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Zonotrichia atricapilla 06634.JPG
The golden-crowned sparrow (Zonotrichia atricapilla) belongs to the bunting family, not the true sparrows.
Scientific classification e
Kingdom: Animalia
Phylum: Chordata
Class: Aves
Order: Passeriformes
Suborder: Passeri
Infraorder: Passerida

and see text

Passerida is, under the Sibley-Ahlquist taxonomy, one of two parvorders contained within the suborder Passeri (standard taxonomic practice would place them at the rank of infraorder). While more recent research suggests that its sister parvorder, Corvida, is not a monophyletic grouping, the Passerida as a distinct clade are widely accepted.

Systematics and phylogeny[edit]

The Passerida quite certainly consist of the 3 major subclades outlined by Sibley & Ahlquist (1990). However, their content has been much revised. In addition, it has turned out that not all passeridan lineages neatly fit into this arrangement. The kinglets are so distinct that they might actually form a separate infraorder, as they are only slightly less basal than the Corvoidea or the Picathartidae. See Jønsson & Fjeldså (2006) for details on phylogeny.

Superfamily Sylvioidea[edit]

Mostly insectivores, distribution centered on the Indo-Pacific region. Few occur in the Americas.[1][2]

Superfamily Muscicapoidea[edit]

Mostly insectivores, near-global distribution centered on Old World tropics. One family is endemic to the Americas.

  • Cinclidae: dippers
  • Muscicapidae: Old World flycatchers and chats. Monophyly needs confirmation.
  • Turdidae: thrushes and allies. Monophyly needs confirmation.
  • Buphagidae: oxpeckers. Formerly usually included in Sturnidae.
  • Sturnidae: starlings and possibly Philippine creepers. Placement of latter in Muscicapoidea seems good, but inclusion in Sturnidae requires confirmation; possibly distinct family Rhabdornithidae.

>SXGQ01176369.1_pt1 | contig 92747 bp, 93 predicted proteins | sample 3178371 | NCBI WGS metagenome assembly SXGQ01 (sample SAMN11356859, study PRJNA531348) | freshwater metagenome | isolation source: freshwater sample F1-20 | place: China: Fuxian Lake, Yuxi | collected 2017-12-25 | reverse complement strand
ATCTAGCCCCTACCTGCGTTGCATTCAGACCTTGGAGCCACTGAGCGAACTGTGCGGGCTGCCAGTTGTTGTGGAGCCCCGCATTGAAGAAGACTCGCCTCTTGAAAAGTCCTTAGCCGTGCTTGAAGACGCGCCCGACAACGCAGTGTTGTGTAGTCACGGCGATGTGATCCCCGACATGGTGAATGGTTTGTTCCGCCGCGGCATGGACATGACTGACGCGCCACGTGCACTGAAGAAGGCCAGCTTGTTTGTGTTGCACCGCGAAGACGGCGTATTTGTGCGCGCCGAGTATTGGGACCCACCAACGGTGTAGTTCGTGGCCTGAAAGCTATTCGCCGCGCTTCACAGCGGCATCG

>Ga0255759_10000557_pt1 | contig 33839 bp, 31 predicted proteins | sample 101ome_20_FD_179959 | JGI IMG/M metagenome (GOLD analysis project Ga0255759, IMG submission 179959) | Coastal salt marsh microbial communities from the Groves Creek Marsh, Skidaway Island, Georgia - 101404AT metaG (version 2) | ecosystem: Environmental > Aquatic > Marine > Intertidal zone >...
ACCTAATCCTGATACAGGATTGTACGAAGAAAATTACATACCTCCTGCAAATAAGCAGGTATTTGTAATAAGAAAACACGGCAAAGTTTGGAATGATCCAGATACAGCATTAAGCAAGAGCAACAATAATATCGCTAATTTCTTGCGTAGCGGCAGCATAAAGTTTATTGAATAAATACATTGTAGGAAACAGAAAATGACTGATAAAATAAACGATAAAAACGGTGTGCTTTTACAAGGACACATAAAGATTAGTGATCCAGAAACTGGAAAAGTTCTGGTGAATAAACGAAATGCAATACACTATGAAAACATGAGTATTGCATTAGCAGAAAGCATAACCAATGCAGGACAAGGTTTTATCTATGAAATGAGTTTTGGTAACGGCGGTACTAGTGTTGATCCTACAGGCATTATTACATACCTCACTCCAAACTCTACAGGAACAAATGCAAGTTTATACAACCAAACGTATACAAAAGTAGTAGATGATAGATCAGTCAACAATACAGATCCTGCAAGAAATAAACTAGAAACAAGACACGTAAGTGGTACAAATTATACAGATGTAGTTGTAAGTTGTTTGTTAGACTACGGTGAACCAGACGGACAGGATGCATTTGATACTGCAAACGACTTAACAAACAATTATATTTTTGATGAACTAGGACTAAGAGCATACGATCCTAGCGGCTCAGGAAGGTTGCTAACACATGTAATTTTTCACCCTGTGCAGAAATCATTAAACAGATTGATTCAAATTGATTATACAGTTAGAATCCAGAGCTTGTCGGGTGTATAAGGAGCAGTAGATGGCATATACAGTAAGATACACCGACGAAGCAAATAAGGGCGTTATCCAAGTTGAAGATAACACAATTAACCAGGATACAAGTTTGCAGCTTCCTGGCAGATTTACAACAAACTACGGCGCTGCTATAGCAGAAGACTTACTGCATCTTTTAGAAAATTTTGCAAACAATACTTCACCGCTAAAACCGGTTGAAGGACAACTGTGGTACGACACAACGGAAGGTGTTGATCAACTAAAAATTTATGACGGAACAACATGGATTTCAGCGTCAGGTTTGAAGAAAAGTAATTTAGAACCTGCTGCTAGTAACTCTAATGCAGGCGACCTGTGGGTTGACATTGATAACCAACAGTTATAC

• Mimidae: mockingbirds and thrashers

Superfamily Passeroidea[edit]

Mostly herbivores, near-global distribution centered on Palearctic and Americas. Includes the nine-primaried oscines (probably a subclade).

Passerida incertae sedis[edit]

Rather basal Passerida, most of which seem to constitute several small but distinct superfamilies. Most occur in Asia, Africa and North America.

  • Possible superfamily "Dicaeoidea" – sunbirds and flowerpeckers
  • Possible superfamily Bombycilloidea – waxwings and allies
  • Possible superfamily Paroidea – titmice and allies
    • Paridae: tits, chickadees and titmice
    • Remizidae: penduline tits. Sometimes included in Paridae.
    • Stenostiridae: stenostirids ("flycatcher-tits"). A newly assembled family; sometimes included in Paridae.
  • Possible superfamily Sittoidea or Certhioidea – wrens and allies.
  • Possible monotypic superfamily N.N.
  • Possible monotypic superfamily N.N.
    • Family N.N.: hyliotas. Recently split from Sylviidae.
  • Possible superfamily Reguloidea – kinglets. Tentatively placed here.

Probably not Passerida[edit]

These have been assigned to the Passerida in recent times, often based on DNA-DNA hybridization data. However, they are probably more basal among the songbirds and would belong either to the Corvoidea or the allied basal lineages. Most of them are either African or Wallacean groups.

See also[edit]


  1. ^ Fregin, Silke; Haase, Martin; Olsson, Urban; Alström, Per (2012). "New insights into family relationships within the avian superfamily Sylvioidea (Passeriformes) based on seven molecular markers". BMC Evolutionary Biology. 12 (157): 1–12. doi:10.1186/1471-2148-12-157.
  2. ^ Alström, Per; Olsson, Urban; Lei, Fumin (2013). "A review of the recent advances in the systematics of the avian superfamily Sylvioidea" (PDF). Chinese Birds. 4 (2): 99–131. doi:10.5122/cbirds.2013.0016.
  3. ^ Gill, Frank; Donsker, David, eds. (2018). "Family index". World Bird List Version 8.2. International Ornithologists' Union. Retrieved 24 July 2018.
  4. ^ Barker, F. K.; Burns, K. J.; Klicka, J.; Lanyon, S. M.; Lovette, I. J. (2013). "Going to extremes: Contrasting rates of diversification in a recent radiation of New World passerine birds". Systematic Biology. 62: 298–320. doi:10.1093/sysbio/sys094.
  5. ^ Barker, F. K.; Burns,, K. J.; Klicka, J.; Lanyon, S. M.; Lovette, I. J. (2015). "New insights into New World biogeography: An integrated view from the phylogeny of blackbirds, cardinals, sparrows, tanagers, warblers, and allies". The Auk. 132 (2): 333–348. doi:10.1642/AUK-14-110.1.
  6. ^ del Hoyo, J.; Elliott, A.; Sargatal, J.; Christie, D.A.; de Juana, E., eds. (2019). "Passeriformes". Handbook of the Birds of the World Alive. Lynx Edicions, Barcelona. Retrieved 5 January 2019.